This article was posted on Thursday, Aug 01, 2013

 [Editor’s Note:  As reported on April 18, 2013, two landlords were fined an EPA penalty of $13,900 for violations of federal lead disclosure laws. EPA alleged in a complaint that they violated federal Toxic Substance Control Act when they failed to notify tenants about potential lead-paint hazards in the housing they owned.  AOA Members may obtain the Toxic Substance Warning Notice on the AOA web site at]

Proposition 65 has not just “gone away”, and it would be unwise for a landlord to forget that it applies to all of us in the California Housing Industry. As you may remember, the voters of the State of Californiapassed this law back in 1986.

On the ballot, the proposition was titled “The Safe Drinking Water and Toxic Enforcement Act of 1986”, and who could be opposed to “safe water”, and who would not want “Toxic” substances closely controlled. This became a law of good intentions gone wrong.

The state was required to compile a list of all substances that might involve toxic elements. Within a few years, the list had grown to more than 550 chemicals, many of which would be found just in the air in-and around your property. The chemicals would be found in car exhaust in your drive-way, if would be found in the smoke from one of your tenants grilling a steak on a barbeque, and it certainly would be found if someone on your property was smoking a cigarette.

So, the simple fact is that these toxic substances are on your property. And you therefore must warn your tenants of the potential risk. You’re not alone. If you have been attentive, you’ve probably seen these Proposition 65 warnings in many, many places: restaurants, hardware stores, markets, and (of course) gas stations.

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It’s not that hard to comply, so we just do – in several ways. When our new tenants move-in, they are asked to sign a copy of the warning notice. We treat this just like the other warnings for Lead Hazards, Mold, and Megan’s List. When we are doing the “make-over” of our vacated units, we post the warnings in the cabinet under the kitchen sink and in the water-heater closet. We also post the notices in several places in the car-ports or garages. Having to post these notices is not a choice. The potential exposure for not posting them makes it a necessity.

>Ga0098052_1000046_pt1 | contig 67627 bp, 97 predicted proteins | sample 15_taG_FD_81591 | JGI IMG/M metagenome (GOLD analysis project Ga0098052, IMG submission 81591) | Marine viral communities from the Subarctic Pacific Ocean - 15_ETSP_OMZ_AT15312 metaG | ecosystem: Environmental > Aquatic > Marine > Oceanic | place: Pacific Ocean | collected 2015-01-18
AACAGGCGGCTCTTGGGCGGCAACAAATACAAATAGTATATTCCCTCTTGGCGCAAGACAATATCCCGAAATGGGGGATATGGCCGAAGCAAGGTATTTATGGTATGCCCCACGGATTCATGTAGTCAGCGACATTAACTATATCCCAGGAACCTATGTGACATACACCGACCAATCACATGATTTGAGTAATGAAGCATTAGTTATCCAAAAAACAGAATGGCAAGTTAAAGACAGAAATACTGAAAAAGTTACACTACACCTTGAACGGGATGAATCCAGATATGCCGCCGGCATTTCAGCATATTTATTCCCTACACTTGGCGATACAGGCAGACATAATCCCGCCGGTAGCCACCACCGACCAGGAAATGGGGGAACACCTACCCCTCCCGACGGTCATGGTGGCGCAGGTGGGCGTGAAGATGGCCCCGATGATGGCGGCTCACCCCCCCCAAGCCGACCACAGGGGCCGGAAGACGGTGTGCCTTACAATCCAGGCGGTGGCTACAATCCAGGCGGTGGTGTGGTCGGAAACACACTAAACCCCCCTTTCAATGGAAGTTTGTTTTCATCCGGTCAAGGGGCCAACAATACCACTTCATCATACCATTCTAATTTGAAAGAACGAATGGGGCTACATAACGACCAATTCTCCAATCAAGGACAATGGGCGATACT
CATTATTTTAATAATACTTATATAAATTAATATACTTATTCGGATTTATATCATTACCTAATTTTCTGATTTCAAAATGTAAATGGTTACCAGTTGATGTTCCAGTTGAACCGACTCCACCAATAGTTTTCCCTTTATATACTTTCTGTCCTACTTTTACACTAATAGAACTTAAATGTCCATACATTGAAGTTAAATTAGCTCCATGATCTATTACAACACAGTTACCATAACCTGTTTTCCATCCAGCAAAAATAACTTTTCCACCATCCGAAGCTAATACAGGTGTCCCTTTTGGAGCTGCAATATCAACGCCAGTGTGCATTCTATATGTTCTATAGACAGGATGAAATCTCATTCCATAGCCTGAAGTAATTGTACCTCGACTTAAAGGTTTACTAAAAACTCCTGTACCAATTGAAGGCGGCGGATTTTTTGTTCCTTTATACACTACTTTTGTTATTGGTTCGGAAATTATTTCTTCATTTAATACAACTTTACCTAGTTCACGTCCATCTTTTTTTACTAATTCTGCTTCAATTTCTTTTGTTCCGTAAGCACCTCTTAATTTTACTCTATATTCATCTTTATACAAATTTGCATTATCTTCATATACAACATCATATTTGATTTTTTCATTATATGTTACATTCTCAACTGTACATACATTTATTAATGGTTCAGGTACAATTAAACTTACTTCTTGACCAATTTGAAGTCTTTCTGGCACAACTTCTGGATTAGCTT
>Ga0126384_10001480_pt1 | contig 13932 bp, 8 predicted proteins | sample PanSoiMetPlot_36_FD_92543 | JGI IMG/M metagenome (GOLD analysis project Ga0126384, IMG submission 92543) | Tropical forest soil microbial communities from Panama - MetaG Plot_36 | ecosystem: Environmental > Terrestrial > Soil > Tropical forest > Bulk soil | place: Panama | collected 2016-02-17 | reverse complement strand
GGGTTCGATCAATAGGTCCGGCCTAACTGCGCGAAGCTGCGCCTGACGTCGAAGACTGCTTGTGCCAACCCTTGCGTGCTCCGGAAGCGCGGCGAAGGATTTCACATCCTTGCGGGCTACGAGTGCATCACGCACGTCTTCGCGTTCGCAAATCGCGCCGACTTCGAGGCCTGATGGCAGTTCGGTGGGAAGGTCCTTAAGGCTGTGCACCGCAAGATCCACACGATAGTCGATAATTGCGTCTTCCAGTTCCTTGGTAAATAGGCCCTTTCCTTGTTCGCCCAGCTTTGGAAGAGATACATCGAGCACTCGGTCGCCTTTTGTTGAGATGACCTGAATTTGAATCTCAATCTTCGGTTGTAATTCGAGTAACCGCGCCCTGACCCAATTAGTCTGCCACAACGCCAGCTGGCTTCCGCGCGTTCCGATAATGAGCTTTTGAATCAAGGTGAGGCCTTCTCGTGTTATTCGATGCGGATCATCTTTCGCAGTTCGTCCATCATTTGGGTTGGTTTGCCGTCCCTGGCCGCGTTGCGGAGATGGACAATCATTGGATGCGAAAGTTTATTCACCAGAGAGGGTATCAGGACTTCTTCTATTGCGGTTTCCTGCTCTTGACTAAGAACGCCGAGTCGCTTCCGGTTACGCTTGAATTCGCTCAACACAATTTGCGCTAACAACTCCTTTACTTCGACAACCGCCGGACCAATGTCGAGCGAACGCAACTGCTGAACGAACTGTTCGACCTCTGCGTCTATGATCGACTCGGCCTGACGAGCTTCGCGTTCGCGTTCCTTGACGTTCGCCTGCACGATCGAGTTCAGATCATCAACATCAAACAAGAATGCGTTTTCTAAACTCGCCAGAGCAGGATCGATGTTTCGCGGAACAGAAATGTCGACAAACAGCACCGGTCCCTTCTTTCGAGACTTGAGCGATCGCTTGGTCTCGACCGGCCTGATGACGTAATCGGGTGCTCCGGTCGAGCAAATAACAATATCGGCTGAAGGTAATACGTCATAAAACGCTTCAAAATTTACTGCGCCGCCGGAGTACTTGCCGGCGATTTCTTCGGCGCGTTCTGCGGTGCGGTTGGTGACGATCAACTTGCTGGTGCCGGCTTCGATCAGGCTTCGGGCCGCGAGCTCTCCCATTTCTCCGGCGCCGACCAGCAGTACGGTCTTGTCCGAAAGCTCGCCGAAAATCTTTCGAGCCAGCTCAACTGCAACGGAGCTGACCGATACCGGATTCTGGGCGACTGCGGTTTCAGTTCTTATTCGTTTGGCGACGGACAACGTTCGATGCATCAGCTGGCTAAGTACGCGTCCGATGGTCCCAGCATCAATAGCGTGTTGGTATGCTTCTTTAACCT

The potential fine for not warning your tenants can be a whopping $2,500 per day for each day in which notice was not given. Granted, the abuses of this law by unscrupulous lawyers has largely faded, but the law is still there, and still enforceable.

The language we use on our signs is below. Please, post the notices, give out the warnings. It’s just smart.

The following is what is printed on our notices, in 20 point bold type. The warning notices are printed on 5 ½ x 8 ½ card-stock:

You have probably seen these signs in most stores and restaurants. We must post them also. Even car exhaust from the street can contain some of the chemical substances covered by this law. We are required to give you the following notice.


California Code of Regulations

Title 22, Section 12601

This article is based on the lessons we have learned the hard way. The contents of this article is merely the opinion of the writer. They are not intended as specific legal advice and should not be relied upon for that purpose. Our practice is in constant refinement as we adjust the way we operate to an ever-changing market.

For comments, suggestions, and solutions contact C. Finley Beven, CPM, CCAM, JD at (626) 243-4145 or email [email protected].


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